Modern nursing can be traced back to the latter half of the nineteenth century during the American Civil war. During this time, there was need to recruit and train women to care for the sick during the war. Florence Nightingale came up with the Nightingale Training School in England for nurses in 1860, and she is credited as the pioneer of modern nursing (Kaison, 2008).
The Plessy v. Ferguson supreme court of 1896 dramatically changed the way in which nursing education was offered. Nursing schools were now required to separate the black students from their white counterparts. Each group was to have their classrooms and resources in what came to be known as the "separate but equal" era. Segregation also led to the establishment of nursing schools for African Americans, a good example being the Spelman College established in Atlanta, Georgia in 1893 (Kaison, 2008).
Nursing education during the nineteenth century took the apprenticeship model where students learned the profession through doing specific tasks in hospital setting. This model of education was not standardized and was also offered by hospital staff who may not have had the necessary competencies in nursing (McClelland, McCoy & Burson, 2013). This situation however changed in the twentieth century when colleges and universities started offering baccalaureate degree programs which lasted for five years (Gebby, 2009). Nursing schools also started affiliations with colleges and universities which boosted the quality of nursing education being offered to students. Today a shift from content-based instruction to evidence-based practice is revolutionizing the way nursing is taught and practiced (Stevens, 2013). The nursing profession in the twenty-first century is influenced mainly by the future of nursing report of 2010 which recommended that nurses be given freedom to practice to their maximum extent of their knowledge (McClelland, McCoy & Burson, 2013). It also recommended that nurses be allowed to take active leadership roles to enable them take part in making policies that will improve healthcare delivery. The report also suggested that at least eighty percent of nurses should have a baccalaureate degree before 2020 to enable them provide better health care to their patients (McClelland, McCoy & Burson, 2013).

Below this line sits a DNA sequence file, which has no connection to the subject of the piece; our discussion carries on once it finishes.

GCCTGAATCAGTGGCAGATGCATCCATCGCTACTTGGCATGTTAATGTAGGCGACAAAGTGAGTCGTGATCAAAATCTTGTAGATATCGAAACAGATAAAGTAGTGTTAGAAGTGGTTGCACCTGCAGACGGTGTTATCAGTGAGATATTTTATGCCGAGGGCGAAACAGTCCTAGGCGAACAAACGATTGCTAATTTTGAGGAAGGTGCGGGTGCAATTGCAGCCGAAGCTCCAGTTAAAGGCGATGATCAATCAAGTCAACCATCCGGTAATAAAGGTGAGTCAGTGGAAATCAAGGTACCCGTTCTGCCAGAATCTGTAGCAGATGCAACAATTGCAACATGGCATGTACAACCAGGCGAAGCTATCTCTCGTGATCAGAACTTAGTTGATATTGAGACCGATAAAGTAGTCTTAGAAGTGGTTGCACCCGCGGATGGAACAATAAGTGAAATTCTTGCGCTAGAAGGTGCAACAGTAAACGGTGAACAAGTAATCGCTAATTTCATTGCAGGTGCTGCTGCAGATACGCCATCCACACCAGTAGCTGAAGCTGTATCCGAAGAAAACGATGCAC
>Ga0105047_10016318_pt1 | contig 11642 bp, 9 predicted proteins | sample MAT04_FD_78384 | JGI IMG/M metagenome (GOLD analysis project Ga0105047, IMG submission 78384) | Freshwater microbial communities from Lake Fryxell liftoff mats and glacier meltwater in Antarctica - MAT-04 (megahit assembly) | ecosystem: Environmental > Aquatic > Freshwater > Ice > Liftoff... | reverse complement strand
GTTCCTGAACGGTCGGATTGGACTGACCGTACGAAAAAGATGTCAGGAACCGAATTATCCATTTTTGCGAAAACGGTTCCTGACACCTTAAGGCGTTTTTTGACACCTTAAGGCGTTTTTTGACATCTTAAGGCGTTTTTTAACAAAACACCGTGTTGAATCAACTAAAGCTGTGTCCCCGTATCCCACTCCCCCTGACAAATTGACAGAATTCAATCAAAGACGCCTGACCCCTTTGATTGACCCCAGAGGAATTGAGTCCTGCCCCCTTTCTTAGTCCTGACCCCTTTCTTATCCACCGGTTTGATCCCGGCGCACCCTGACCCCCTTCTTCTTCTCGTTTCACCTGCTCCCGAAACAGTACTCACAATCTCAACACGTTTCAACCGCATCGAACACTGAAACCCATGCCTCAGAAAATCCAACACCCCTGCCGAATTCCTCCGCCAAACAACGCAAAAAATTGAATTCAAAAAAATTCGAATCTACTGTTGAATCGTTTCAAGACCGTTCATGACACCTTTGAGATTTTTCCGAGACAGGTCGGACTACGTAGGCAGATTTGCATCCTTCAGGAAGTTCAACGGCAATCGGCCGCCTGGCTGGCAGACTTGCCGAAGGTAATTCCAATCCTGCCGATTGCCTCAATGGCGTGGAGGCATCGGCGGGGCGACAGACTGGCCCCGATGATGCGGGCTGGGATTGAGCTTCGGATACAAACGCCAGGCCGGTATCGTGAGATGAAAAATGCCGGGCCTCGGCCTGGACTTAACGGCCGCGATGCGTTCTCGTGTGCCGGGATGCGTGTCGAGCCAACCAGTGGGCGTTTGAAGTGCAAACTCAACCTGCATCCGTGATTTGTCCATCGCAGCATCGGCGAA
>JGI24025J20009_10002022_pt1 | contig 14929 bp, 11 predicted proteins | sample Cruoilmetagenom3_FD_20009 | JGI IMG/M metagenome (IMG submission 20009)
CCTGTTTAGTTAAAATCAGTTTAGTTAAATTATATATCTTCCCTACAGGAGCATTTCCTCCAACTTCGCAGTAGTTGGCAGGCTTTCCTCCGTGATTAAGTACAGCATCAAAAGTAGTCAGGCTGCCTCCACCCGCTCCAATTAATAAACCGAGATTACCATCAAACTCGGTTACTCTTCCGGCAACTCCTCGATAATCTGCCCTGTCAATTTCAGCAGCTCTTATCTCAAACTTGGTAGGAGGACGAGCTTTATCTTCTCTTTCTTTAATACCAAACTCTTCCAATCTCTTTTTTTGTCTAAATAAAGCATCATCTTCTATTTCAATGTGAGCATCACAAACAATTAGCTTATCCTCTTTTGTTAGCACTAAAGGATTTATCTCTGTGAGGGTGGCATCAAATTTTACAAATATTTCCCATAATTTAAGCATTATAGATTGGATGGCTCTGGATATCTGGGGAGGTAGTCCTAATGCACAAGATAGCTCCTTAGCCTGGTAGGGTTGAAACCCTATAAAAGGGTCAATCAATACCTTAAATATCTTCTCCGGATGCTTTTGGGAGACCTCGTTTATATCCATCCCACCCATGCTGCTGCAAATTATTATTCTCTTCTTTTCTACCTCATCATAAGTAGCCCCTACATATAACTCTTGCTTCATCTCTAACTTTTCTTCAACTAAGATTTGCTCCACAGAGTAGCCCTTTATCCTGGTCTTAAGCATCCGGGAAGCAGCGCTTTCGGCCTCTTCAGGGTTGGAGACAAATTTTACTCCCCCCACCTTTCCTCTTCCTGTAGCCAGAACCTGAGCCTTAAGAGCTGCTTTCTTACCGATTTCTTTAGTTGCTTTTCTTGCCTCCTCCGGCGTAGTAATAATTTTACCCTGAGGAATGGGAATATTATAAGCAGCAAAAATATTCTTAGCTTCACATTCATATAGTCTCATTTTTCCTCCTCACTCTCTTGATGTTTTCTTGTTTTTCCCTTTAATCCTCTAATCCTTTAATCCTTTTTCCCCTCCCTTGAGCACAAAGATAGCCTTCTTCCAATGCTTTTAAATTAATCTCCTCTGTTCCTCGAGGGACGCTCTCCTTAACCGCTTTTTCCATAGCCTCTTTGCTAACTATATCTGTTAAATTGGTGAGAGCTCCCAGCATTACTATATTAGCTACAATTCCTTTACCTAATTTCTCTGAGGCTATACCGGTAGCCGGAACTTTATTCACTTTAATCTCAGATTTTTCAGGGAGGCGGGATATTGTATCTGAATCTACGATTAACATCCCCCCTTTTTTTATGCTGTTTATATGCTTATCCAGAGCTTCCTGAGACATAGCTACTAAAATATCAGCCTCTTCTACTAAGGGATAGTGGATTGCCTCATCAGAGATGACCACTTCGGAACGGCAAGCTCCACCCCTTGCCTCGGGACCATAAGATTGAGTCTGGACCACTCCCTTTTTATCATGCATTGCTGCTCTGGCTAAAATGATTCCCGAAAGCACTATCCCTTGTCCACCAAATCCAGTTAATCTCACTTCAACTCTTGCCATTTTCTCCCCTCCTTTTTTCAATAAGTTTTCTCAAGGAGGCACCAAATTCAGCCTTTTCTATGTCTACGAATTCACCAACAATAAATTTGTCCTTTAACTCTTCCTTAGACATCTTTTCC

Trends that may Impact the Future of Nursing
Lengthening lifespan and increased use of medical intervention in the management of disease has become a popular trend today. This trend will create a future demand for more nursing services in the community setting where nurses will be required to work in homes especially those of the older adults as opposed to acute care hospital setting (McDermid et al., 2012).
Aging of the current nursing workforce will, however, pose a challenge in addressing the increasing demand for nursing services (McDermid et al., 2012). Retirement of the current nurses who are aging will create a shortage which will adversely impact the quality of nursing being offered to patients. Nursing schools would be expected to increase admission of students to address this shortage. It will, however, be curtailed by the fact that members of the nursing faculty are also aging and retiring and therefore, nursing schools will lack the human resource capacity required to instruct more students to become professional nurses (McDermid et al., 2012).
Modern-day nursing has developed from the basic apprenticeship model that was in the early 1860s to the advanced, concept-based profession that it is today. Aging nursing population and faculty, a lengthening lifespan and increased use of medications are some of the factors which affect the future trends in nurses. Efforts should, therefore, be made to ensure that the nursing professions will be adequately prepared to meet the rising nursing demands which will be influenced mainly by the current trends in nursing.
Faison, K. (2008). Historical Overview. AJN, American Journal Of Nursing, 108(Supplement), 22. doi: 10.1097/01.naj.0000336405.07130.25
Gebbie, K. (2009). 20th-century reports on nursing and nursing education: What difference did they make?. Nursing Outlook, 57(2), 84-92. doi: 10.1016/j.outlook.2009.01.006
McClelland, M., McCoy, M., & Burson, R. (2013). Clinical Nurse Specialists. Clinical Nurse Specialist, 27(2), 96-102. doi: 10.1097/nur.0b013e3182819154
McDermid, F., Peters, K., Jackson, D., & Daly, J. (2012). Factors contributing to the shortage of nurse faculty: A review of the literature. Nurse Education Today, 32(5), 565-569. doi: 10.1016/j.nedt.2012.01.011
Stevens, K. (2013). The Impact of Evidence-Based Practice in Nursing and the Next bid ideas. The Online Journal Of Issues In Nursing, 18(2).
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